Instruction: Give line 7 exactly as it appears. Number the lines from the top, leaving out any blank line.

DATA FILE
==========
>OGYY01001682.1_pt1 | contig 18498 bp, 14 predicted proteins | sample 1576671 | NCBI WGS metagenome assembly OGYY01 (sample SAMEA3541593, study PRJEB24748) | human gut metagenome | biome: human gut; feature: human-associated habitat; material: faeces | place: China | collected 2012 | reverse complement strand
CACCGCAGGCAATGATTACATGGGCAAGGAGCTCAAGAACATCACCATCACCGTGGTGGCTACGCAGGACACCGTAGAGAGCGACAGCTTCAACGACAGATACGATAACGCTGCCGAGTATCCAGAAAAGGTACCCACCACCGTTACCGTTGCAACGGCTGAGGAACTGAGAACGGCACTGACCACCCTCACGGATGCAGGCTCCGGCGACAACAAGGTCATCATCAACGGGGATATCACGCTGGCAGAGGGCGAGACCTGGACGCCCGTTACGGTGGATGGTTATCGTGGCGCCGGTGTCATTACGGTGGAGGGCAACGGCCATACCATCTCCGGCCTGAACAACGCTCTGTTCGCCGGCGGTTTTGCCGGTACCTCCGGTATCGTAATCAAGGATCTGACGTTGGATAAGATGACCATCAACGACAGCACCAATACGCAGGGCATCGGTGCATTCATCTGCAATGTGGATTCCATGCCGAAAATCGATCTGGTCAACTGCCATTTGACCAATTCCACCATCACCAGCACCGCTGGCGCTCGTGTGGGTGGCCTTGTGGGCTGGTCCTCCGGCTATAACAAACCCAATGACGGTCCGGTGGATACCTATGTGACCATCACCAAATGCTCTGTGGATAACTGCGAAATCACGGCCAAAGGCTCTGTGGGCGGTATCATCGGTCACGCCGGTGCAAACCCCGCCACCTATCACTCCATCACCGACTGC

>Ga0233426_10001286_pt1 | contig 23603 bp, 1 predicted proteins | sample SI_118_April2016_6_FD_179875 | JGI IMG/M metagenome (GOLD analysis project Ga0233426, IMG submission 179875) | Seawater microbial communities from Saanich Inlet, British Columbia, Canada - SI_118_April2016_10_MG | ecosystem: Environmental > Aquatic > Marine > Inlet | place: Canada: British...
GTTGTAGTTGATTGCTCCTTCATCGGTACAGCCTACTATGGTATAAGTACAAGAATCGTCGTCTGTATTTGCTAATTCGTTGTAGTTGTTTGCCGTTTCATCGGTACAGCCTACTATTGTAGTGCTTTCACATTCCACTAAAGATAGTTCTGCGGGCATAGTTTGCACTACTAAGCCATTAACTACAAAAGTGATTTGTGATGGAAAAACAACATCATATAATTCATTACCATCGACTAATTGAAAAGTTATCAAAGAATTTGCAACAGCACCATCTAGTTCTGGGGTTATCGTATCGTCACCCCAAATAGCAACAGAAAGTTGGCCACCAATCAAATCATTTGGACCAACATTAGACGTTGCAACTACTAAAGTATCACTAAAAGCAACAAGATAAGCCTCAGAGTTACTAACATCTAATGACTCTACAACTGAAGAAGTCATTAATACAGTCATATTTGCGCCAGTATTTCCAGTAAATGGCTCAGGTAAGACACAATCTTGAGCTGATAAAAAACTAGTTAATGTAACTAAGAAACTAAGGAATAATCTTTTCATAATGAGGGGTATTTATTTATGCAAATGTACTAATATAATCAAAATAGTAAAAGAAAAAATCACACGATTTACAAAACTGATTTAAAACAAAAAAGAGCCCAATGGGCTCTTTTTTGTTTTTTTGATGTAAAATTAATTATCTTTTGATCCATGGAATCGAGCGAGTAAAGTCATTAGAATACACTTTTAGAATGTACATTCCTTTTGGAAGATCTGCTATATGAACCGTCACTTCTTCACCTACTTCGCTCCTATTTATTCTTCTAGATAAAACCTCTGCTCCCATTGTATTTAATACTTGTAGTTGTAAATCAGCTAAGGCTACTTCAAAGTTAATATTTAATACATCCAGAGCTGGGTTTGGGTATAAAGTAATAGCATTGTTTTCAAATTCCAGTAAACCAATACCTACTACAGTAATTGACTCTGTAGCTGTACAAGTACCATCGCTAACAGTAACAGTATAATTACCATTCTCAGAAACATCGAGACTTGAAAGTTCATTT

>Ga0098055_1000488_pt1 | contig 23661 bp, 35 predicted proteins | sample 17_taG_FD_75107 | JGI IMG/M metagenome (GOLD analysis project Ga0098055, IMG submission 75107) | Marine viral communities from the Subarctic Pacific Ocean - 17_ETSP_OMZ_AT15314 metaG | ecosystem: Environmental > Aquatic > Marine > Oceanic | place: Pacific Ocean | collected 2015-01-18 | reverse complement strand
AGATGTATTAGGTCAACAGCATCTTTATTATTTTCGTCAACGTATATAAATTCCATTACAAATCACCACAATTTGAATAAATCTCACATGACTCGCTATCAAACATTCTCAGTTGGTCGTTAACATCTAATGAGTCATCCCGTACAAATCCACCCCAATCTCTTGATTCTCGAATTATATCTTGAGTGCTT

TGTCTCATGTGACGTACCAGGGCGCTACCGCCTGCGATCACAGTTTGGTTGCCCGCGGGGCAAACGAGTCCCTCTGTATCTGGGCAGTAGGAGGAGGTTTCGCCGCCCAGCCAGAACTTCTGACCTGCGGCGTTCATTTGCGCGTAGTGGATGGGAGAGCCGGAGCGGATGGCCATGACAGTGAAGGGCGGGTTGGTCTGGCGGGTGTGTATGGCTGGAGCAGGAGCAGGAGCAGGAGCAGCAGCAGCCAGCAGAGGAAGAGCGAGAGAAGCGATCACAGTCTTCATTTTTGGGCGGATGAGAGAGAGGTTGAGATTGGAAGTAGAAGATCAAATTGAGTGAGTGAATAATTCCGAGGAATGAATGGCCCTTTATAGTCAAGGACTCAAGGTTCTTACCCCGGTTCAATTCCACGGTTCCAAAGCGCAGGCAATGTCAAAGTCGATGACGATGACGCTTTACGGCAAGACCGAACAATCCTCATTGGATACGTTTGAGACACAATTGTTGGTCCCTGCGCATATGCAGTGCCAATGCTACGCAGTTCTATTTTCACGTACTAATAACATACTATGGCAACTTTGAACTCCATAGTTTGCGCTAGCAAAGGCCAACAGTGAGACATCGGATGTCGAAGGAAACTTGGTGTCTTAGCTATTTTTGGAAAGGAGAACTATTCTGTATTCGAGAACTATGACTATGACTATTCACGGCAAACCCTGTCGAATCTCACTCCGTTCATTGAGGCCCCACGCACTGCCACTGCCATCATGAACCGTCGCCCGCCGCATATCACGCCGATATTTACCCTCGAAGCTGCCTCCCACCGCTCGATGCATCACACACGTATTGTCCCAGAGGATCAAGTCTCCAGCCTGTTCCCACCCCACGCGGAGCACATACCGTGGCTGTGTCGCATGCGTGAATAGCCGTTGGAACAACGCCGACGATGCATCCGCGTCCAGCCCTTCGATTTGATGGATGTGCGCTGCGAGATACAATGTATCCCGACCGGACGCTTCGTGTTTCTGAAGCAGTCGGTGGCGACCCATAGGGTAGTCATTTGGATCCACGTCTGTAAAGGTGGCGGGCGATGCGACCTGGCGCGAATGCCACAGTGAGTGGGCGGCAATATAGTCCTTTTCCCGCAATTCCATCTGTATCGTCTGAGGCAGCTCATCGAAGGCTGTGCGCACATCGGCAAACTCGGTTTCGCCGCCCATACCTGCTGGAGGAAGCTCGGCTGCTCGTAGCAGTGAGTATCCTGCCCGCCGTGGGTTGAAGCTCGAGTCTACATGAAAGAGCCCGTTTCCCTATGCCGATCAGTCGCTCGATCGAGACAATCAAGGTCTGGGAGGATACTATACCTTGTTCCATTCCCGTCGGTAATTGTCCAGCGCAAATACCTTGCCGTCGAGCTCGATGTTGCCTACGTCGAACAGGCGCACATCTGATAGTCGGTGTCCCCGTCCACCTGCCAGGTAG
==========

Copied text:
TGTCTCATGTGACGTACCAGGGCGCTACCGCCTGCGATCACAGTTTGGTTGCCCGCGGGGCAAACGAGTCCCTCTGTATCTGGGCAGTAGGAGGAGGTTTCGCCGCCCAGCCAGAACTTCTGACCTGCGGCGTTCATTTGCGCGTAGTGGATGGGAGAGCCGGAGCGGATGGCCATGACAGTGAAGGGCGGGTTGGTCTGGCGGGTGTGTATGGCTGGAGCAGGAGCAGGAGCAGGAGCAGCAGCAGCCAGCAGAGGAAGAGCGAGAGAAGCGATCACAGTCTTCATTTTTGGGCGGATGAGAGAGAGGTTGAGATTGGAAGTAGAAGATCAAATTGAGTGAGTGAATAATTCCGAGGAATGAATGGCCCTTTATAGTCAAGGACTCAAGGTTCTTACCCCGGTTCAATTCCACGGTTCCAAAGCGCAGGCAATGTCAAAGTCGATGACGATGACGCTTTACGGCAAGACCGAACAATCCTCATTGGATACGTTTGAGACACAATTGTTGGTCCCTGCGCATATGCAGTGCCAATGCTACGCAGTTCTATTTTCACGTACTAATAACATACTATGGCAACTTTGAACTCCATAGTTTGCGCTAGCAAAGGCCAACAGTGAGACATCGGATGTCGAAGGAAACTTGGTGTCTTAGCTATTTTTGGAAAGGAGAACTATTCTGTATTCGAGAACTATGACTATGACTATTCACGGCAAACCCTGTCGAATCTCACTCCGTTCATTGAGGCCCCACGCACTGCCACTGCCATCATGAACCGTCGCCCGCCGCATATCACGCCGATATTTACCCTCGAAGCTGCCTCCCACCGCTCGATGCATCACACACGTATTGTCCCAGAGGATCAAGTCTCCAGCCTGTTCCCACCCCACGCGGAGCACATACCGTGGCTGTGTCGCATGCGTGAATAGCCGTTGGAACAACGCCGACGATGCATCCGCGTCCAGCCCTTCGATTTGATGGATGTGCGCTGCGAGATACAATGTATCCCGACCGGACGCTTCGTGTTTCTGAAGCAGTCGGTGGCGACCCATAGGGTAGTCATTTGGATCCACGTCTGTAAAGGTGGCGGGCGATGCGACCTGGCGCGAATGCCACAGTGAGTGGGCGGCAATATAGTCCTTTTCCCGCAATTCCATCTGTATCGTCTGAGGCAGCTCATCGAAGGCTGTGCGCACATCGGCAAACTCGGTTTCGCCGCCCATACCTGCTGGAGGAAGCTCGGCTGCTCGTAGCAGTGAGTATCCTGCCCGCCGTGGGTTGAAGCTCGAGTCTACATGAAAGAGCCCGTTTCCCTATGCCGATCAGTCGCTCGATCGAGACAATCAAGGTCTGGGAGGATACTATACCTTGTTCCATTCCCGTCGGTAATTGTCCAGCGCAAATACCTTGCCGTCGAGCTCGATGTTGCCTACGTCGAACAGGCGCACATCTGATAGTCGGTGTCCCCGTCCACCTGCCAGGTAG